This book focuses specifically on the key results in stochastic processes that have become essential for finance practitioners to understand. The authors study the Wiener process and Ito integrals in some detail, with a focus on results needed for the Black-Scholes option pricing model. After developing the required martingale properties of this process, the construction of the integral and the Ito formula (proved in detail) become the centrepiece, both for theory and applications, and to provide concrete examples of stochastic differential equations used in finance. Finally, proofs of the existence, uniqueness and the Markov property of solutions of (general) stochastic equations complete the book. Using careful exposition and detailed proofs, this book is a far more accessible introduction to Ito calculus than most texts. Students, practitioners and researchers will benefit from its rigorous, but unfussy, approach to technical issues. Solutions to the exercises are available online.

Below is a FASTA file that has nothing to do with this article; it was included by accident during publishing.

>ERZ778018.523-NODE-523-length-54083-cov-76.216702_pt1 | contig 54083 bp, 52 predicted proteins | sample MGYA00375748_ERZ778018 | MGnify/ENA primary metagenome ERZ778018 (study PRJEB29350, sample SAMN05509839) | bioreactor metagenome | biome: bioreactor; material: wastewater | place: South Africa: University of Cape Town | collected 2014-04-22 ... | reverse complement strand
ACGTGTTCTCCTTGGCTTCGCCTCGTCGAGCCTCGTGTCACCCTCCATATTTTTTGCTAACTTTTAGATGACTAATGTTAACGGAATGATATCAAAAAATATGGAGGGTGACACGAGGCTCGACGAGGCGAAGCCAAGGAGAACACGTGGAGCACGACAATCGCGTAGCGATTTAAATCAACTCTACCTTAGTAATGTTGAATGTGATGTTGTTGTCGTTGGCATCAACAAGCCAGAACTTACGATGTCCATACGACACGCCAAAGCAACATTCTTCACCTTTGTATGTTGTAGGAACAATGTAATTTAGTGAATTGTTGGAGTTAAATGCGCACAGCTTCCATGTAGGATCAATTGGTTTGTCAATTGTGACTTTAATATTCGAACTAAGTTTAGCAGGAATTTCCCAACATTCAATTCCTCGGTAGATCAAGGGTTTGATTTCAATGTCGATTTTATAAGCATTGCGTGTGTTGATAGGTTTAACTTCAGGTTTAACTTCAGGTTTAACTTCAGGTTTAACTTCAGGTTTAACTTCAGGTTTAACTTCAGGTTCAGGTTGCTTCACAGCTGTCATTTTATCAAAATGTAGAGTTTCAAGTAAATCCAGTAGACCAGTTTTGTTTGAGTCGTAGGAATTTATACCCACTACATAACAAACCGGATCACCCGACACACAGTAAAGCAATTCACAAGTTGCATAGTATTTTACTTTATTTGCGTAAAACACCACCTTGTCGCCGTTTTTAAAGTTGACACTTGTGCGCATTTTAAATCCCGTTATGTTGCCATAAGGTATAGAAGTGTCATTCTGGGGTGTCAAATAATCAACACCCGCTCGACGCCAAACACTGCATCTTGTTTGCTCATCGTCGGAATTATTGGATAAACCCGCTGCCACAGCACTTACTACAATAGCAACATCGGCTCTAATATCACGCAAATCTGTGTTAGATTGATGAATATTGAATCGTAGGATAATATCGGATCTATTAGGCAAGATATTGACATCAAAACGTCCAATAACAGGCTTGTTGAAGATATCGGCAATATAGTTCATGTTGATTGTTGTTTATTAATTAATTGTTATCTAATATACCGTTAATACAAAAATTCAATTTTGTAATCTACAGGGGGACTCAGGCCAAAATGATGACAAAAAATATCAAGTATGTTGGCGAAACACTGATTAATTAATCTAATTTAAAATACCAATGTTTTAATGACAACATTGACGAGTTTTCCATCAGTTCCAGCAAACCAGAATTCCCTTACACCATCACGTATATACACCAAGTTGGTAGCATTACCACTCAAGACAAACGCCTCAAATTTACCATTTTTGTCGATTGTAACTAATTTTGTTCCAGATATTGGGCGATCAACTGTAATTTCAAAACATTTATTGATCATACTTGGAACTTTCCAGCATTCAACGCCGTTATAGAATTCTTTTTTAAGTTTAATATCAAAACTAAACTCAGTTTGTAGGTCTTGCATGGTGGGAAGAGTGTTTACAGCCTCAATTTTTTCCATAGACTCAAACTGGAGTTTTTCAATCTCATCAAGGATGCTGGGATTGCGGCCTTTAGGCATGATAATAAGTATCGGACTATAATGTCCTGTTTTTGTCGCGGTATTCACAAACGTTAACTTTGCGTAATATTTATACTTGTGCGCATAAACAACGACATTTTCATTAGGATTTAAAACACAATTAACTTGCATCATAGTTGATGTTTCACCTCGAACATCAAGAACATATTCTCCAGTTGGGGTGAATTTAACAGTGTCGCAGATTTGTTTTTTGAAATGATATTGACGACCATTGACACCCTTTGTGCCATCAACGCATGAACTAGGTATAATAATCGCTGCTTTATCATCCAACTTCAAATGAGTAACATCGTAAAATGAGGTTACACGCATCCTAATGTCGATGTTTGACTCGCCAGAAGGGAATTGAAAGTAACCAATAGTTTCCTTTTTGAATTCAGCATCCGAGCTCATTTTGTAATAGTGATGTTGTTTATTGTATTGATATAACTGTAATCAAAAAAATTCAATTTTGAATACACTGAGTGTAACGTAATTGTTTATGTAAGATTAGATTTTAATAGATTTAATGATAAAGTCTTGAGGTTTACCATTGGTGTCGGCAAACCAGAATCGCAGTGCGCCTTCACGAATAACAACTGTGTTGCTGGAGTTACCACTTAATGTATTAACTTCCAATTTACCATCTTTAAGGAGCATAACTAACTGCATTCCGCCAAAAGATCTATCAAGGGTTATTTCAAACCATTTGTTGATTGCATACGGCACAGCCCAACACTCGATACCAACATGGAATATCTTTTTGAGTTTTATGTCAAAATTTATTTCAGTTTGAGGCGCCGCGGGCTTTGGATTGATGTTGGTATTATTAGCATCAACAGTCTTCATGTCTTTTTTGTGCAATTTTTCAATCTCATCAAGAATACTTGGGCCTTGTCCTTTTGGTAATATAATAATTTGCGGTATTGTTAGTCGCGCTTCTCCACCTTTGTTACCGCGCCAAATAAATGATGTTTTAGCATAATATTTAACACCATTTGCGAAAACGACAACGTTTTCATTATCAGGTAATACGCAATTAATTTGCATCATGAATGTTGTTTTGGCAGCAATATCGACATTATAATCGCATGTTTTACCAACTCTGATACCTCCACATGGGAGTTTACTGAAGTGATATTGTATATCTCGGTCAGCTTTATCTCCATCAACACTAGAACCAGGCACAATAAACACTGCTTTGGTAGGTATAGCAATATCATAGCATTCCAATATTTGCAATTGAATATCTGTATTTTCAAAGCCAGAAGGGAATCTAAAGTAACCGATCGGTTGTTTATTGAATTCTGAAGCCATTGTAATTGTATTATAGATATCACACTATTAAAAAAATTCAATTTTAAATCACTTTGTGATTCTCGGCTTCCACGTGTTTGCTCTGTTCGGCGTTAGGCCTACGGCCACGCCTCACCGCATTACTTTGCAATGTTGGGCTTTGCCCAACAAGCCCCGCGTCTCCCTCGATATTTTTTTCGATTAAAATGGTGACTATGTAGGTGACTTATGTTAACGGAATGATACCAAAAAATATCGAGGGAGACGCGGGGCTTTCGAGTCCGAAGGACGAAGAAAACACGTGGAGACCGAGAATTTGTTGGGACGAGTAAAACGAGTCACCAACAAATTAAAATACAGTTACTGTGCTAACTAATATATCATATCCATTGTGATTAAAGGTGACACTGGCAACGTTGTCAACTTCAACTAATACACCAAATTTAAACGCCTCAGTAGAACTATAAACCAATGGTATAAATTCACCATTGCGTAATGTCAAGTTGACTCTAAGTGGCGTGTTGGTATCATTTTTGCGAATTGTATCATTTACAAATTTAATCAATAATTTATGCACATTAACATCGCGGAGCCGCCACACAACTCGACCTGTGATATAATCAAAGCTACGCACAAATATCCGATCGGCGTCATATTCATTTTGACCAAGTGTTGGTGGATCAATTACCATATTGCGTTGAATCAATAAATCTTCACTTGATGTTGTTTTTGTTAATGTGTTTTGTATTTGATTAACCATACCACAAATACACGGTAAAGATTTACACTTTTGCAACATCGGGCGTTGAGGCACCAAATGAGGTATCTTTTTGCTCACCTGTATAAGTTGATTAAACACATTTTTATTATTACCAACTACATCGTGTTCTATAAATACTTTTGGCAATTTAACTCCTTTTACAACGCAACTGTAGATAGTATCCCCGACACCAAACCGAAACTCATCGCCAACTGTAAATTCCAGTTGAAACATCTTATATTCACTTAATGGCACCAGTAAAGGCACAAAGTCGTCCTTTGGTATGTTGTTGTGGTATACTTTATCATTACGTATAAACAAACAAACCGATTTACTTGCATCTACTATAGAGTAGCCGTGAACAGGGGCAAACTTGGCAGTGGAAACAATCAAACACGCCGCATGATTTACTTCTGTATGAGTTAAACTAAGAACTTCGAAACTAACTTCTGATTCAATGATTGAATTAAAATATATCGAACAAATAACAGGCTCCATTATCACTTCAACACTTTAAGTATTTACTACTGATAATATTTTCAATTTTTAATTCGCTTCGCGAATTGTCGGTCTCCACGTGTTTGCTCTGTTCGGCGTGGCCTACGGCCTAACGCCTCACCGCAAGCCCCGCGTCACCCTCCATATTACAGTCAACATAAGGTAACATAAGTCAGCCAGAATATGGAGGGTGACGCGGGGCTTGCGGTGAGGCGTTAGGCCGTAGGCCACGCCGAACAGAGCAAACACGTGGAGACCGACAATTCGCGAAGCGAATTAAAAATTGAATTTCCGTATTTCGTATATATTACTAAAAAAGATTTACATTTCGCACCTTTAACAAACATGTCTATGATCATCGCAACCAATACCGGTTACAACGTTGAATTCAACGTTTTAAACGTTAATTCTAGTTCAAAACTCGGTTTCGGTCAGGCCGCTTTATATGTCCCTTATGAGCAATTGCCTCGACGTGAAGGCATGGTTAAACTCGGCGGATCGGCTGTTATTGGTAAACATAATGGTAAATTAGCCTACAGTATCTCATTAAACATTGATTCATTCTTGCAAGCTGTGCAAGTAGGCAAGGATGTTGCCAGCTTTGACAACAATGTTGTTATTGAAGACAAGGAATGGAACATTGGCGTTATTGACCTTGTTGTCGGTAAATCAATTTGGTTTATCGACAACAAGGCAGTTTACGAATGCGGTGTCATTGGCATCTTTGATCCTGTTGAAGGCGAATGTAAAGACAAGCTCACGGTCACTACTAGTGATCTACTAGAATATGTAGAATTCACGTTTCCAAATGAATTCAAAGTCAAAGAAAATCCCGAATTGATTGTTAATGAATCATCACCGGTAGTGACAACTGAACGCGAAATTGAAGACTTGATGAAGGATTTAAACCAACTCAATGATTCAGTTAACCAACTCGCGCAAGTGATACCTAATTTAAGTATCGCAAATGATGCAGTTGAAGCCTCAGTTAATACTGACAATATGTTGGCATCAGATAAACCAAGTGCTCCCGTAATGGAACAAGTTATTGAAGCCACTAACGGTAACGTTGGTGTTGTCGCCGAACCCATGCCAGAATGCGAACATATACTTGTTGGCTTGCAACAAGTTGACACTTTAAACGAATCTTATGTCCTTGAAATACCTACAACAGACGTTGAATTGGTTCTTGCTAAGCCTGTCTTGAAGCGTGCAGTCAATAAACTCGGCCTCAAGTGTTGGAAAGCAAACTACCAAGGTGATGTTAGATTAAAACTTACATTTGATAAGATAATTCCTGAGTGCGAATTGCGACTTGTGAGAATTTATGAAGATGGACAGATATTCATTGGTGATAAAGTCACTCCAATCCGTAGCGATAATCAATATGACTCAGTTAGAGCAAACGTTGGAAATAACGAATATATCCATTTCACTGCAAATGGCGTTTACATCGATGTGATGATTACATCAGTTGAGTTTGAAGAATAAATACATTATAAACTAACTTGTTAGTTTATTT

Marek Capinski has published over fifty research papers and nine books. His diverse interests include mathematical finance, corporate finance and stochastic hydrodynamics. For over thirty-five years he has been teaching these topics, mainly in Poland and in the UK, where he has held visiting fellowships. He is currently Professor of Applied Mathematics at AGH University of Science and Technology in Krakow, where he established a Master's programme in mathematical finance. Ekkehard Kopp is Emeritus Professor of Mathematics at the University of Hull, where he taught courses at all levels in analysis, measure and probability, stochastic processes and mathematical finance between 1970 and 2007. His editorial experience includes service as founding member of the Springer Finance series (1998-2008) and the Cambridge University Press AIMS Library series. He has authored more than fifty research publications and five books. Janusz Traple is Professor of Mathematics in the Faculty of Applied Mathematics at AGH University of Science and Technology in Krakow, Poland. His former positions and visiting fellowships include the Jagiellonian University in Krakow, Scuola Normale in Pisa, University of Siena and University of Florence. He has taught courses in differential equations, measure and probability and the theory of Markov processes, and he is the author of more than twenty research publications.